Mahila Dastoor

The mahira dastoor is yet another important ceremony, common to both the bride and the groom's families. This ceremony is performed by the maternal uncle of the groom/bride, who, along with his wife and family, arrives with much fanfare, and is received by the bride/groom's mother with the traditional welcome. The uncle then gives clothes, jewellery, sweets etc., to the entire family. The ceremony signifies that since at the time of a wedding there is considerable expenditure, it is the duty of the brother to help his sister at her child's wedding.

Janev Ceremony

The janev ceremony, where the sacred thread is given to the would be groom on the eve of his becoming the house-holder, is interesting. The janev is given only to men. The groom has to be dressed in saffron robes like an ascetic and perform a havan before wearing the thread. The significance of saffron robes is that the groom now has two choices before him; either he renounces the world and becomes an ascetic, or he accepts the institution of marriage and its responsibilities.After the havan is completed and the thread given, 

Marriage Ceremony, Janev Ceremony

 the groom has to make a mock attempt to run from the chains of marriage while the maternal uncle must catch him and convince his nephew into accepting marriage.

Palla Dastoor

Palla Dastoor, Palla Dastoor Ceremony

On the day of the actual wedding, or maybe a day prior to it, the palla dastoor is brought in by a few of the groom's relatives, accompanied by family retainers, to the bride's house. The palla dastoor consists of clothes, jewellery and gifts from the groom, which the bride has to wear during the wedding ceremony. This particular custom is typical to the Marwaris. The traditional Rajasthani poshak or wedding dress is usually red in colour, but it could also be orange, gold yellow, or pink. In certain Marwari clans, a bright parrot green is also worn.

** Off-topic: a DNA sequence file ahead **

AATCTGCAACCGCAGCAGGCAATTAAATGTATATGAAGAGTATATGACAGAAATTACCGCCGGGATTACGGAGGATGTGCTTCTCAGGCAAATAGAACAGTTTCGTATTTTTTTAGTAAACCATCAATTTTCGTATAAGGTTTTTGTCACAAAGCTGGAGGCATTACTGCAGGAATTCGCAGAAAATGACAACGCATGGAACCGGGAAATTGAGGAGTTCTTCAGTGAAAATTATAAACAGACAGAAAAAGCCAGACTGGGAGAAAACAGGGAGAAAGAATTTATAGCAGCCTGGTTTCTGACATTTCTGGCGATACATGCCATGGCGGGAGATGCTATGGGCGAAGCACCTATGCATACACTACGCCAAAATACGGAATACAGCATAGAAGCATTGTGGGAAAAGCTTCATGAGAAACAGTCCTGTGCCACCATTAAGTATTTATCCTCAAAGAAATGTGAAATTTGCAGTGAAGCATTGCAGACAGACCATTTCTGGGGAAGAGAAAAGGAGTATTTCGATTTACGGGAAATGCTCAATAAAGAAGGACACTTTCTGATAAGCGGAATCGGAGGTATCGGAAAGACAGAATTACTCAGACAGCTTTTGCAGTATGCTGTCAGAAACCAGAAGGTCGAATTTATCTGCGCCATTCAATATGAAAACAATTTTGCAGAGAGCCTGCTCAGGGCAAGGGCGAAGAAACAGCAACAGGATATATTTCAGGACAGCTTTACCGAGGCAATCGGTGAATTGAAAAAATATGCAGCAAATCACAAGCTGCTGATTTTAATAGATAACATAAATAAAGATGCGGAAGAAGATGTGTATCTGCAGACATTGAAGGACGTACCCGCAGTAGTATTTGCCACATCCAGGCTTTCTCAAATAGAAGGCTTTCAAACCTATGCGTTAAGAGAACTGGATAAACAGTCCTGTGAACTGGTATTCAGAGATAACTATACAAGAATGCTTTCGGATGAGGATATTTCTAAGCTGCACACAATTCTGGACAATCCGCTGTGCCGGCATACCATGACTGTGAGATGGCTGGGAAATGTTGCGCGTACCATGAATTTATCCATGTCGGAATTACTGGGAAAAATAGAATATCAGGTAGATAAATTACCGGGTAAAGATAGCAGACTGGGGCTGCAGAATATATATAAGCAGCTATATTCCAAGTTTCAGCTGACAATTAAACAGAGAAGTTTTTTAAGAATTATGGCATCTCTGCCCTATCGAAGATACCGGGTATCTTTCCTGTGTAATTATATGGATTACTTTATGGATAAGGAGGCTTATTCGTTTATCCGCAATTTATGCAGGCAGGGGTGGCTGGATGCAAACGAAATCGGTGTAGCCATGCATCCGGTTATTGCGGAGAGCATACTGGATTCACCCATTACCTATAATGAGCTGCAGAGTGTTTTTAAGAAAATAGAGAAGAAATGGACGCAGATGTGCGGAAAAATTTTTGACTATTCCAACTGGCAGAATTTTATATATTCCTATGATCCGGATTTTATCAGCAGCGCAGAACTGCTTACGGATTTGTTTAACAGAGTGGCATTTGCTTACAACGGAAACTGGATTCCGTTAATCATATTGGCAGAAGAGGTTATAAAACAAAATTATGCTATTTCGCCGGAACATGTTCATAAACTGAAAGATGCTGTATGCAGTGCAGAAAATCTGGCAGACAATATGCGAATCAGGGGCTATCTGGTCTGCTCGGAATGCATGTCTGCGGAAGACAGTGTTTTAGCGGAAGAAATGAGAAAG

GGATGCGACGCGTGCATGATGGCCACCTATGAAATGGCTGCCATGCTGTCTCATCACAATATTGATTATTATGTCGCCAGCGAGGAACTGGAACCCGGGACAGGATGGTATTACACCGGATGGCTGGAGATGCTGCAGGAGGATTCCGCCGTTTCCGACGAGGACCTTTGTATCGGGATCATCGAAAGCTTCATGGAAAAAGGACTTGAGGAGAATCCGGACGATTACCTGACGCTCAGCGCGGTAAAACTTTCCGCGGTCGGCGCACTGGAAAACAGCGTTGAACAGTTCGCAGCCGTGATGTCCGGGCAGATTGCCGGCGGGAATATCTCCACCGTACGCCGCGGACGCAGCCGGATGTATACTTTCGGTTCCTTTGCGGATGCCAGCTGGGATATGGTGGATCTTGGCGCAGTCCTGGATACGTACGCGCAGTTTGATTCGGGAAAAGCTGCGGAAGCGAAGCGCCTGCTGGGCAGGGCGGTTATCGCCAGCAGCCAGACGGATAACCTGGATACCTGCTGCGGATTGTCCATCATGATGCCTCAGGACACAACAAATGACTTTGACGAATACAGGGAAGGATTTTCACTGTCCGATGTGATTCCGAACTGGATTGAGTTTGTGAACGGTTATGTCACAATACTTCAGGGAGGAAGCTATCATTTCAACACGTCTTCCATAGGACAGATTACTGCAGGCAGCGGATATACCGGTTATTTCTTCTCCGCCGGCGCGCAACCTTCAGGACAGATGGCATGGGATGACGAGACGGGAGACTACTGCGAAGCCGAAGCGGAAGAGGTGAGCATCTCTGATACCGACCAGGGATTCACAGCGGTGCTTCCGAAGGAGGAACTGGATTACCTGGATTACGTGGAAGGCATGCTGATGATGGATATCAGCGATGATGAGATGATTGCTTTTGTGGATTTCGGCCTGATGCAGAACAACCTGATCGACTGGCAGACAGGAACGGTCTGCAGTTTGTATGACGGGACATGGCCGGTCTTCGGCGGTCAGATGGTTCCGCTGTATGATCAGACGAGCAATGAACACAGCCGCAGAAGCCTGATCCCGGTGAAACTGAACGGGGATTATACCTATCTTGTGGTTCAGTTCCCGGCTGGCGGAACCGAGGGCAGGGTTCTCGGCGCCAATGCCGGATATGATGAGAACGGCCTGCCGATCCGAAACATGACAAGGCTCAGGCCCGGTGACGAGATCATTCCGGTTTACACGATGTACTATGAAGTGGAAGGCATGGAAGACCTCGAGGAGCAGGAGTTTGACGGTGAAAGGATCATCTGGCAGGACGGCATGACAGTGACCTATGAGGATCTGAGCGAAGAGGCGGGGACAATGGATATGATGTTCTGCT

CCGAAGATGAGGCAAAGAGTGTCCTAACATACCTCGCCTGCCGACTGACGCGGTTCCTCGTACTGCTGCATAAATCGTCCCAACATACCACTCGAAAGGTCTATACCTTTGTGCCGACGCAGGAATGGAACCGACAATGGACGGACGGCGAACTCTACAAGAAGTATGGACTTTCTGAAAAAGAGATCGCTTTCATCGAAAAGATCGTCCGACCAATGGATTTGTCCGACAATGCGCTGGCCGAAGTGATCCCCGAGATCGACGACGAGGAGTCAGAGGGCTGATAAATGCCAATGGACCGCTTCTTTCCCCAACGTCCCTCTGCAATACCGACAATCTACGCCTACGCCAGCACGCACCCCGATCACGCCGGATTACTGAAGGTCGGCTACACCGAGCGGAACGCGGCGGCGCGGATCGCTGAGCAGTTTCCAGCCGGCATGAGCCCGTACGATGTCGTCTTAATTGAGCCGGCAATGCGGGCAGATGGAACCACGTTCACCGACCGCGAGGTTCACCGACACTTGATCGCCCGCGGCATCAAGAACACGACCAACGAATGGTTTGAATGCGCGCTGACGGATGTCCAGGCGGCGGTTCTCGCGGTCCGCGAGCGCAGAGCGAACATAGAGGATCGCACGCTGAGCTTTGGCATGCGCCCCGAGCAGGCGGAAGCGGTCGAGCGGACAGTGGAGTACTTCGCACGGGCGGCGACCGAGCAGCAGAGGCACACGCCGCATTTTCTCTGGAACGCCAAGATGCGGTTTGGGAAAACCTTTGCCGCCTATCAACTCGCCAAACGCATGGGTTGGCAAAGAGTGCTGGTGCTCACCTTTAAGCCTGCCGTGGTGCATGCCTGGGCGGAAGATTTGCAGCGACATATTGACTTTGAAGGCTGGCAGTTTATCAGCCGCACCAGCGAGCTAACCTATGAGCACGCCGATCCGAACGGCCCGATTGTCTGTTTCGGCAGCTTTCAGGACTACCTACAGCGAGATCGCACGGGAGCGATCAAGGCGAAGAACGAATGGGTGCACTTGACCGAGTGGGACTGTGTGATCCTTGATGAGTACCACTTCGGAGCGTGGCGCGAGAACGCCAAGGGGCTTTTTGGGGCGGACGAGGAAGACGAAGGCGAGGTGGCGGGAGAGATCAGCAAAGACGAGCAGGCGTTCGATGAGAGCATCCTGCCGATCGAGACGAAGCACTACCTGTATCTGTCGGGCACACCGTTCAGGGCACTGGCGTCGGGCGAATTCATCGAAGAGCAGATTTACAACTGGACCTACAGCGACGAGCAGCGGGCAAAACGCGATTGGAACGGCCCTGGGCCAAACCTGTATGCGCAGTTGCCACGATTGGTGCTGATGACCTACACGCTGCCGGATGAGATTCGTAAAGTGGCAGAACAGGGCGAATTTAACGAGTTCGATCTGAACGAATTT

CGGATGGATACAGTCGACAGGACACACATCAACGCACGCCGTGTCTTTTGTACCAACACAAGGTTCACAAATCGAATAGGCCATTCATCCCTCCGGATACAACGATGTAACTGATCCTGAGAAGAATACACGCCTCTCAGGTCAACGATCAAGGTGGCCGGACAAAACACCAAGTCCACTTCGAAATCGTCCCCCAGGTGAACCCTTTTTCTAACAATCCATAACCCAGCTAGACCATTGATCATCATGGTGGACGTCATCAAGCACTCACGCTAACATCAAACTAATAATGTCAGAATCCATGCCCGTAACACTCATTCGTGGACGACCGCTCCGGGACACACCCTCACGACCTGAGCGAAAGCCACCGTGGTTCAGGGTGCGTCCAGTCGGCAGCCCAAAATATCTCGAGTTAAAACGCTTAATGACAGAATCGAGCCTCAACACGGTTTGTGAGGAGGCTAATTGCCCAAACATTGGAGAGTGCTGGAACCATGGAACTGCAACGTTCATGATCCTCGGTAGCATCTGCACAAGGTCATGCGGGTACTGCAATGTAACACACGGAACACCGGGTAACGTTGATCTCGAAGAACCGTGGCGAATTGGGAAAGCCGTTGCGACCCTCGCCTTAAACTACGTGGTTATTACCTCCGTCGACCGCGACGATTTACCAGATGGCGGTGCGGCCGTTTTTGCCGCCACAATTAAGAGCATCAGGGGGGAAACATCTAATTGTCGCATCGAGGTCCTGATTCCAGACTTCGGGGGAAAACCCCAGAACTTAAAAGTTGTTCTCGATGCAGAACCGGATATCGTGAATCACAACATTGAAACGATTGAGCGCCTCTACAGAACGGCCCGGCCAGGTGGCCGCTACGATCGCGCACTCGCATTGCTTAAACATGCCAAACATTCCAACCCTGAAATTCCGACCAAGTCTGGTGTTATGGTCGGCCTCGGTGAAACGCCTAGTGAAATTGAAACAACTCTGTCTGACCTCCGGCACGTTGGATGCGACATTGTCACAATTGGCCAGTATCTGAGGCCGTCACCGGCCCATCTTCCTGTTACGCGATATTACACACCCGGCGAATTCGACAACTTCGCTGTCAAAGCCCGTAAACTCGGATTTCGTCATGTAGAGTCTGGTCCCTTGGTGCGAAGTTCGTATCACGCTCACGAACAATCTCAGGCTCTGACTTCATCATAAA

The jewellery consists of the rakhri (a circular piece of jewellery for the forehead), danglers for the ears, the timaniyaan (a choker studded with uncut diamonds) the chooda (a set of ivory and gold bangles), the bajuband or gold and stone-studded armlets, gold anklets and the bichhiya or gold toe-rings for the feet, and the nath or the stone-studded nose-ring.The jewellery has its own significance: the rakhri, worn in the parting of the hair, signifies that the bride must "walk on the straight path", earrings remind her that she should not have weak ears and listen to gossip, the necklace so that her head is always bowed down in humility, bangles tell her that her hand must always go forward for giving charity, anklets so that she puts the right foot forward and the nosering, of which it is said that the pearl should not be heavier than the nose, which means you should not spend more than what your husband can afford.

The Marwari Baraat

A Marwari baraat consists entirely of male members. The bridegroom is usually dressed in a gold achkan, with an orange turban and a churidar or jodhpurs with jootis. On the turban he wears a serpech a piece of jewellery specially meant for the urban. Around the neck he wears a necklace and around the waist he ties a cummerband. Of course, variations in styles and colours prevail. The baraat members also must wear achkans or sherwanis with jodhpurs and safas colourful turbans.

Royal Marriage, Royal Marwari Baraat

 The procession to the bride's house looks rather regal as there is absolutely no dancing on the streets by the baraatis. In fact, all members, including the groom who rides an elephant or a horse, carry swords. The horse is important for the Marwaris so even if he comes on the elephant, at in style by the bride's family again, only by the male members.